Originally posted at New York Times by Michael S. Schmidt, Matt Apuzzo and Adam Goldman.
WASHINGTON — The special counsel, Robert S. Mueller III, removed a top F.B.I. agent this summer from his investigation into Russian election meddling after the Justice Department’s inspector general began examining whether the agent had sent text messages that expressed anti-Trump political views, according to three people briefed on the matter.
The agent, Peter Strzok, is considered one of the most experienced and trusted F.B.I. counterintelligence investigators. He helped lead the investigation into whether Hillary Clinton had mishandled classified information on her private email account, and then played a major role in the investigation into links between President Trump’s campaign and Russia.
But Mr. Strzok was reassigned this summer from Mr. Mueller’s investigation to the F.B.I.’s human resources department, where he has been stationed since. The people briefed on the case said the transfer followed the discovery of text messages in which Mr. Strzok and a colleague reacted to news events, like presidential debates, in ways that could appear critical of Mr. Trump.
“Immediately upon learning of the allegations, the special counsel’s office removed Peter Strzok from the investigation,” said a spokesman for the special counsel’s office, Peter Carr.
The inspector general’s office at the Justice Department said that as part of a larger inquiry it was conducting into how the F.B.I. had handled investigations related to the 2016 election, the office was “reviewing allegations involving communications between certain individuals, and will report its findings regarding those allegations promptly upon completion of the review of them.”
A lawyer for Mr. Strzok did not return several messages seeking comment. A spokeswoman for the Justice Department said that “we are aware of the allegation and are taking any and all appropriate steps.” ABC News reported in August that Mr. Strzok had left the investigation, but the reason for the move was unclear at the time.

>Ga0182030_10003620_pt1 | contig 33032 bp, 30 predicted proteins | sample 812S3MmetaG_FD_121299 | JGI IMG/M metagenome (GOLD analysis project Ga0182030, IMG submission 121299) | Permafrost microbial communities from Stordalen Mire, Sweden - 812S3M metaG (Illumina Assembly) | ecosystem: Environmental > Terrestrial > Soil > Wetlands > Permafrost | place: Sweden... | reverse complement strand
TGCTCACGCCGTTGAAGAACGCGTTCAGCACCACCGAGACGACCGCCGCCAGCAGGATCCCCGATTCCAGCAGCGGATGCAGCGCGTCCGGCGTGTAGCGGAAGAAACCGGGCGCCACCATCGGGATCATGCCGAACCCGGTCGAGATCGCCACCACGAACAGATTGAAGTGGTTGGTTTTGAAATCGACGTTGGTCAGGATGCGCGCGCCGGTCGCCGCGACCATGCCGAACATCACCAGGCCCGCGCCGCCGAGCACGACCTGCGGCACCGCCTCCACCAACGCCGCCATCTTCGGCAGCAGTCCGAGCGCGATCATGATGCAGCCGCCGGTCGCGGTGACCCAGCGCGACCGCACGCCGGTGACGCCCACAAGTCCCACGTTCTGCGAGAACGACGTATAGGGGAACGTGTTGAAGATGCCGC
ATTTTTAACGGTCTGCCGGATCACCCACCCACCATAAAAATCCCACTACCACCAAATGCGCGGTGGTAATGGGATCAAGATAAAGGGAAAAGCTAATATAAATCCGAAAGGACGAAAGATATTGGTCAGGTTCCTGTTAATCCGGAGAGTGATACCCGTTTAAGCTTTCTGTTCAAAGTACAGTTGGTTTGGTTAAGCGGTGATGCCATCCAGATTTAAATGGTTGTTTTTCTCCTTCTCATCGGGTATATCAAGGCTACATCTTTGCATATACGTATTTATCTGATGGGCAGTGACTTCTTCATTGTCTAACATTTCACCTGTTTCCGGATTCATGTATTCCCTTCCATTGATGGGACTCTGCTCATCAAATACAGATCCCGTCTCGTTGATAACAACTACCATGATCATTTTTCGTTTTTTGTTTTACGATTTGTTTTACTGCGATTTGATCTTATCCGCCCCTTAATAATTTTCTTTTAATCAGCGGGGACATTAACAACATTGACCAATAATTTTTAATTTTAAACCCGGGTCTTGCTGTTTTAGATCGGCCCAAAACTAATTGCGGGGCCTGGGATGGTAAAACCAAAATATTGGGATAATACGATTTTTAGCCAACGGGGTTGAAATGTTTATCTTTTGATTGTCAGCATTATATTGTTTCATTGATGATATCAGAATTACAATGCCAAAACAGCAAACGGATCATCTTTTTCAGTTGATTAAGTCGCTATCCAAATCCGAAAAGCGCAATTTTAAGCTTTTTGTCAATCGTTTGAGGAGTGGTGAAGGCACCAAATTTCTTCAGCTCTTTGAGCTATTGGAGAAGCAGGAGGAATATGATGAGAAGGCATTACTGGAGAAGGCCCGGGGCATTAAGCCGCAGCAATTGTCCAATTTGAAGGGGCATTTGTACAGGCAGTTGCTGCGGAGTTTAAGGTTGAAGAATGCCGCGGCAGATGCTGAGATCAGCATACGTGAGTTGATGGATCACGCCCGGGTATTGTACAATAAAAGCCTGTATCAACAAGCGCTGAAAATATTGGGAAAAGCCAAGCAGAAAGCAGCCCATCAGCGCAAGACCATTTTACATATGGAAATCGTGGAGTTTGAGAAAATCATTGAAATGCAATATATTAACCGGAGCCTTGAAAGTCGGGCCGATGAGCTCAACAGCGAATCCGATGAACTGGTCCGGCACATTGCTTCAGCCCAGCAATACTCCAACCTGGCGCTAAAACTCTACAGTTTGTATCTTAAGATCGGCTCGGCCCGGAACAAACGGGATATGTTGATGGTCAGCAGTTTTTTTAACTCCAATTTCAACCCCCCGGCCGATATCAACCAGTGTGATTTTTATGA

Mr. Strzok’s reassignment shows that Mr. Mueller moved swiftly in the face of what could be perceived as bias by one of his agents amid a politically charged inquiry into Mr. Trump’s campaign and administration. But the existence of the text messages is likely to fuel claims by Mr. Trump that he is the target of a witch hunt.
The discovery of the text messages came at a crucial moment in Mr. Mueller’s investigation. At the time, Mr. Mueller was ramping up his inquiry into Mr. Trump’s former advisers, while also coming under criticism for putting many donors to Democratic candidates on his team. Some conservatives encouraged Mr. Trump to fire Mr. Mueller, saying the investigation was tainted. Mr. Trump seriously entertained the idea but ultimately backed down.
It is not clear what Mr. Strzok said in his text messages. F.B.I. regulations allow agents to express opinions “as an individual privately and publicly on political subjects and candidates.”
Current and former law enforcement officials who worked with Mr. Strzok said they had never seen any evidence that he allowed his political views to influence the investigations he led. They said that Mr. Strzok, a former Army officer, was deeply trusted by James B. Comey, the former F.B.I. director, and that he would probably have become one of the bureau’s top officials had the questions not been raised about his text messages.
The inquiry into Mr. Strzok is being conducted by the Justice Department’s inspector general, Michael E. Horowitz, who is leading a broad examination of how the F.B.I. handled the Clinton email investigation. It is not clear whether Mr. Horowitz will make the text messages public as part of his report in the inquiry. Mr. Horowitz, who announced the beginning of his investigation in January, declined to characterize his findings but said that he hoped to have a copy of his report released by March or April.
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